Researchers have demonstrated the use of ozone gas as an inexpensive, effective and environmentally friendly way to sterilize medical implants without changing their physical or chemical properties.

Scientists from the University of Bath’s Department of Pharmacy and Pharmacology and the University of São Paulo's Faculty of Pharmaceutical Science showed that ozone gas, obtained by passing electricity through oxygen, effectively sterilizes one of the most common types of polymer used in medical implants.

Ozone is able to kill viruses, bacteria and fungi, and its only by-product is atmospheric oxygen. Image credit: NASA.Ozone is able to kill viruses, bacteria and fungi, and its only by-product is atmospheric oxygen. Image credit: NASA.Polymer implants, such as screws, pins and stents, are commonly used in surgical treatments, and there is an increasing use of implantable polymers in fields such as drug delivery, regenerative medicine and tissue engineering. These materials must be sterile before use, but some methods of sterilization alter their physical or chemical properties, potentially reducing performance.

The researchers showed that exposing the implants to as few as two controlled pulses of ozone gas could sterilize the polymer polylactic-co-glycolic acid (PLGA), killing spores of the Geobacillus stearothermophilus bacteria, the most common biological indicator used for validation of sterilization processes.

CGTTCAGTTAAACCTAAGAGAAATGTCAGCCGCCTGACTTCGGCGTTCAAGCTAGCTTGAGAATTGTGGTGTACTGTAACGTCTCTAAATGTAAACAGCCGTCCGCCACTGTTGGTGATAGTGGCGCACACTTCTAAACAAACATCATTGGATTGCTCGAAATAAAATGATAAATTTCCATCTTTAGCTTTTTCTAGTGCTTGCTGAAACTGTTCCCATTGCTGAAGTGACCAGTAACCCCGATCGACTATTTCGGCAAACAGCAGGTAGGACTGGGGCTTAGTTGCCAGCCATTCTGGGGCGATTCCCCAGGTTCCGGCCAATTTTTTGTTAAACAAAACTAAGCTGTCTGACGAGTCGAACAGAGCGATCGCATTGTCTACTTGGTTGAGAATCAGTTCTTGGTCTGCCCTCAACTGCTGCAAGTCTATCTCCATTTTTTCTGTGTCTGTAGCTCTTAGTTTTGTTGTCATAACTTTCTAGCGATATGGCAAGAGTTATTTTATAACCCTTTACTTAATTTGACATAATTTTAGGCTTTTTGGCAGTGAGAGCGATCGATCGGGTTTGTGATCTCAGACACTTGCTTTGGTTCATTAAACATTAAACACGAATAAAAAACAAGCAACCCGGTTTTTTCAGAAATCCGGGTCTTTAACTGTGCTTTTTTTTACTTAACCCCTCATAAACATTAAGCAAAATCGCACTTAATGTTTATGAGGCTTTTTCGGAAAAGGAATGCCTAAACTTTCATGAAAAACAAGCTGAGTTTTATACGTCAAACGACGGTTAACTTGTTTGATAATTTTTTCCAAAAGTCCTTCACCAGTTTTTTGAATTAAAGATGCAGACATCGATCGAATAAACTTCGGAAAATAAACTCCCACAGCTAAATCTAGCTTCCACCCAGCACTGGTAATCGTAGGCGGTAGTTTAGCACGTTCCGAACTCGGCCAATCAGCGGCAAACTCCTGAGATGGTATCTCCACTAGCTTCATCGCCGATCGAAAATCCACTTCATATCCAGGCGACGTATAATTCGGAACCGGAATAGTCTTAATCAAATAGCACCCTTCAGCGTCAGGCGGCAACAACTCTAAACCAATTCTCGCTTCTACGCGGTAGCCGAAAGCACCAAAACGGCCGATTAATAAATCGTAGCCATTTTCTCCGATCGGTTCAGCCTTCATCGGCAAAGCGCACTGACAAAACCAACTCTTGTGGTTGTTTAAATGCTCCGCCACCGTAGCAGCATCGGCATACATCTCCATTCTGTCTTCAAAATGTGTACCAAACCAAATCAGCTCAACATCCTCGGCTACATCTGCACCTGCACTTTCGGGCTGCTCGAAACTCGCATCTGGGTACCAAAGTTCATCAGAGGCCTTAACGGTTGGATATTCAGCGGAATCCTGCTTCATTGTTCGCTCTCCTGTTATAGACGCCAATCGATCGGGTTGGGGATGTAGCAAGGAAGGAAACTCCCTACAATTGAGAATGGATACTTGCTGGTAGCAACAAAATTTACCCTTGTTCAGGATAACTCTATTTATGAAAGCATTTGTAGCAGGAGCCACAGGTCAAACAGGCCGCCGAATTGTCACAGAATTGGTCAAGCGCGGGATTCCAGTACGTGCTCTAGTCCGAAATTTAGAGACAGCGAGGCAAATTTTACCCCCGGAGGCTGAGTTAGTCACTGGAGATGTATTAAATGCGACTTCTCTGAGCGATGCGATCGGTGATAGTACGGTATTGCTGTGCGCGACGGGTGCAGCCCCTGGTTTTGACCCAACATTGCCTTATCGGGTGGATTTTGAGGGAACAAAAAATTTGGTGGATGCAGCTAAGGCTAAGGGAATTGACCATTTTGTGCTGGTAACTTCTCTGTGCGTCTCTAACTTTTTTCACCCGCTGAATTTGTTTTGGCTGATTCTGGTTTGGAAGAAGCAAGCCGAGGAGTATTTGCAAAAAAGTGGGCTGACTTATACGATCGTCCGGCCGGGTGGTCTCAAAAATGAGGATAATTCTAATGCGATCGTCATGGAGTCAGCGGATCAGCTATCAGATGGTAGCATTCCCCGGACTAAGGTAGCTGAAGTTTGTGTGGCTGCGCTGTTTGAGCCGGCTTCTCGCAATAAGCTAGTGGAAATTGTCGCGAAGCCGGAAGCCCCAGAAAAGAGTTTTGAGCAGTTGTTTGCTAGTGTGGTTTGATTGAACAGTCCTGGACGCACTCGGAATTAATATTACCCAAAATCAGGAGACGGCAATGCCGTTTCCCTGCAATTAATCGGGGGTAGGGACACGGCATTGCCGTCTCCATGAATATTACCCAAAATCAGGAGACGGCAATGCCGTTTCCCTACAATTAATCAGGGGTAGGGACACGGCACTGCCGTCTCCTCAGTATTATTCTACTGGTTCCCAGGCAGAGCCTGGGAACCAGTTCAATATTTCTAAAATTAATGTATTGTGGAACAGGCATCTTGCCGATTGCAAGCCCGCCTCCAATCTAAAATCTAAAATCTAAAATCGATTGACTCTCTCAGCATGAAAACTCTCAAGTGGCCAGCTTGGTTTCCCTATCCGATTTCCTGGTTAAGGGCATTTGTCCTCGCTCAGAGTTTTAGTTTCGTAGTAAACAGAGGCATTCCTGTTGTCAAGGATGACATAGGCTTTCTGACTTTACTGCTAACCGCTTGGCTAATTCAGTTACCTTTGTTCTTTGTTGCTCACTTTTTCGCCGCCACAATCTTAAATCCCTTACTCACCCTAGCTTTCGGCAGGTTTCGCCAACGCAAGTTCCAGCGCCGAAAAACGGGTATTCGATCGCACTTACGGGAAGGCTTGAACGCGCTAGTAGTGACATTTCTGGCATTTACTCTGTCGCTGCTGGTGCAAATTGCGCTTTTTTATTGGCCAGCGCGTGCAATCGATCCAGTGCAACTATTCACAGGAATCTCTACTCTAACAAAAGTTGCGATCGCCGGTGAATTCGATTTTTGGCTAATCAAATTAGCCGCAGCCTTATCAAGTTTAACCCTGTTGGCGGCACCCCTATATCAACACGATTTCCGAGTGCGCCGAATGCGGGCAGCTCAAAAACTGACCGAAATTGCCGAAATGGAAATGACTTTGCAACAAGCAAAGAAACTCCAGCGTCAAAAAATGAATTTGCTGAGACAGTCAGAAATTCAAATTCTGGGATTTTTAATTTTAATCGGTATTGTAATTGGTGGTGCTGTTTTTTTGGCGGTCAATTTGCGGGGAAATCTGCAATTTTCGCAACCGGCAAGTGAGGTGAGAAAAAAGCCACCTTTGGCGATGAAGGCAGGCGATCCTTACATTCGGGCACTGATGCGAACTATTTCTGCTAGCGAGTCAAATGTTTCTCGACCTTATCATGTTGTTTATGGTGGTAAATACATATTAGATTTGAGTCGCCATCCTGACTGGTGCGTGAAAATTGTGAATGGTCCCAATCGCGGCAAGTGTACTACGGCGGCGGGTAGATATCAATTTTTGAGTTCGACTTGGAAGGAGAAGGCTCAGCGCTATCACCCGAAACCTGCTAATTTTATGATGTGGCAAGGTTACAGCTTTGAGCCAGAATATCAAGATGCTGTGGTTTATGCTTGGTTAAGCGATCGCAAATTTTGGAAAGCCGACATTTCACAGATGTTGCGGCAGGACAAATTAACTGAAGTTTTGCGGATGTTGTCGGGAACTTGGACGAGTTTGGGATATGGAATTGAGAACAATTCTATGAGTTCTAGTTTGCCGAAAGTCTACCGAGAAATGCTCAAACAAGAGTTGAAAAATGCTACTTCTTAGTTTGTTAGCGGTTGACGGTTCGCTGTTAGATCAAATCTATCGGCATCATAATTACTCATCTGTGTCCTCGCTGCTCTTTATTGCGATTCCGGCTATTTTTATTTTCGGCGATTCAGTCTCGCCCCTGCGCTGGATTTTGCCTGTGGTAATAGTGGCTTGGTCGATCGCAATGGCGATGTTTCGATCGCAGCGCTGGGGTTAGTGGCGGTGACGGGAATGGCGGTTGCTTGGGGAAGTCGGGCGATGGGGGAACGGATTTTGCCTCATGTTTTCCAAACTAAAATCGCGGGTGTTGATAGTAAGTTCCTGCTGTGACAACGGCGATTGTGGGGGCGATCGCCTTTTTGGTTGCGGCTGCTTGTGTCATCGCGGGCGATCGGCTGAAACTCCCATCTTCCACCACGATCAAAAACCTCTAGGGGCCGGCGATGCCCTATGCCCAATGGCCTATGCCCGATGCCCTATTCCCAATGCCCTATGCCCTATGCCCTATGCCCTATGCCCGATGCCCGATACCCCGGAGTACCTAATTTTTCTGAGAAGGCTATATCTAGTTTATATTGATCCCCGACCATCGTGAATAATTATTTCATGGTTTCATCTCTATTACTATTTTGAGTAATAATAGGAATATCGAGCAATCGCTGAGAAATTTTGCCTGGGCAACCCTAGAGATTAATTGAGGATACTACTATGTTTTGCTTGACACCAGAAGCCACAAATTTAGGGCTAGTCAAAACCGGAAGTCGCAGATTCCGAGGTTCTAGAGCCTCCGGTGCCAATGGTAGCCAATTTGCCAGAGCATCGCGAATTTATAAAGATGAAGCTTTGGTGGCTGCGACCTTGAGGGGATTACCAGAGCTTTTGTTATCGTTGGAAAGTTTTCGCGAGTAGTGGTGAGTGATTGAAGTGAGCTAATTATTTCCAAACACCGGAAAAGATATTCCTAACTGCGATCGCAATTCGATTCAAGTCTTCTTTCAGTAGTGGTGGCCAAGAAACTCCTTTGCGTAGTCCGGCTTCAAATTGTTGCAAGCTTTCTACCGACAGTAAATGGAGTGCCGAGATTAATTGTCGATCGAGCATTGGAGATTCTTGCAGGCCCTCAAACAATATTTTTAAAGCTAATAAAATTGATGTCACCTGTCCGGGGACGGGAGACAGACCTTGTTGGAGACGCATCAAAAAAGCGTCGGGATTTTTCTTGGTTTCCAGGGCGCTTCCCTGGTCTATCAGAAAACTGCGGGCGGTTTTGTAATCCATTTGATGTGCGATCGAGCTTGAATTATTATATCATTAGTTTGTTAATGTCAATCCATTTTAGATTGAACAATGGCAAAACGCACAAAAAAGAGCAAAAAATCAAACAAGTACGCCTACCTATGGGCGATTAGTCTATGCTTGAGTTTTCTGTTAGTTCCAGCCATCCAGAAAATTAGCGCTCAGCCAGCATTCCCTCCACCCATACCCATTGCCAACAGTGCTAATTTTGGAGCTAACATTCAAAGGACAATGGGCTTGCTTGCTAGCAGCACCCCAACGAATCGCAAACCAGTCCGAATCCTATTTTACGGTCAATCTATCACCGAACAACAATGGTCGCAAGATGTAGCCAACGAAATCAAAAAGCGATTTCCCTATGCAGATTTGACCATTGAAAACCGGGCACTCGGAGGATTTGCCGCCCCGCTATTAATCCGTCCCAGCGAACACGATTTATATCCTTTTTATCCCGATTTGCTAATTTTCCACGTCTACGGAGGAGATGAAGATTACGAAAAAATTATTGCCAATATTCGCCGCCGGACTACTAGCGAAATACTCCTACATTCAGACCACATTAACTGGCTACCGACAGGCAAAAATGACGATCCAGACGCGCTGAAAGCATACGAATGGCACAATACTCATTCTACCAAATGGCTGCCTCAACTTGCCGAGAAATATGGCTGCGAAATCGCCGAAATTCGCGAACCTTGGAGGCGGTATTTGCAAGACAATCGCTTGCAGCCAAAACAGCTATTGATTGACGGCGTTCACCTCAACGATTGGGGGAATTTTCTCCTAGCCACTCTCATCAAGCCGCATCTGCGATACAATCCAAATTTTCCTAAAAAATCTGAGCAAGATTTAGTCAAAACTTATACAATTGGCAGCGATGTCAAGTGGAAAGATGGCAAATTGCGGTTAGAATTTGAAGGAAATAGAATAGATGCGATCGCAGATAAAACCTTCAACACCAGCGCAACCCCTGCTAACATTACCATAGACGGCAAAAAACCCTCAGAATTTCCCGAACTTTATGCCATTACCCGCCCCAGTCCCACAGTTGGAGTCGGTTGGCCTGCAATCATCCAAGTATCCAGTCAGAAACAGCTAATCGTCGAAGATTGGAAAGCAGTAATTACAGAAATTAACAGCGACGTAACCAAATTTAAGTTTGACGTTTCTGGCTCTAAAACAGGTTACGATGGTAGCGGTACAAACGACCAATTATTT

Ozone treatment caused no changes in the PLGA and no loss of function, with cells still able to grow on the polymer scaffold, as they would in treatments. This method contrasts to others such as gamma and electron beam radiation, which are expensive and can damage the polymer. Other techniques also impart risks to the polymer due to the heat, pressure and toxicity involved.

Ozone is effective and environmentally friendly because it is able to kill viruses, bacteria and fungi, and its only by-product is atmospheric oxygen.

"Sterility is a critical attribute of implantable materials that needs to be met in order to be applied in vivo," says researcher Carolina Rediguieri, a PhD student at the University of São Paulo. "Our findings suggest that sterilization by ozone gas is very likely to work for other implantable polymers as well, especially other polyesters.”

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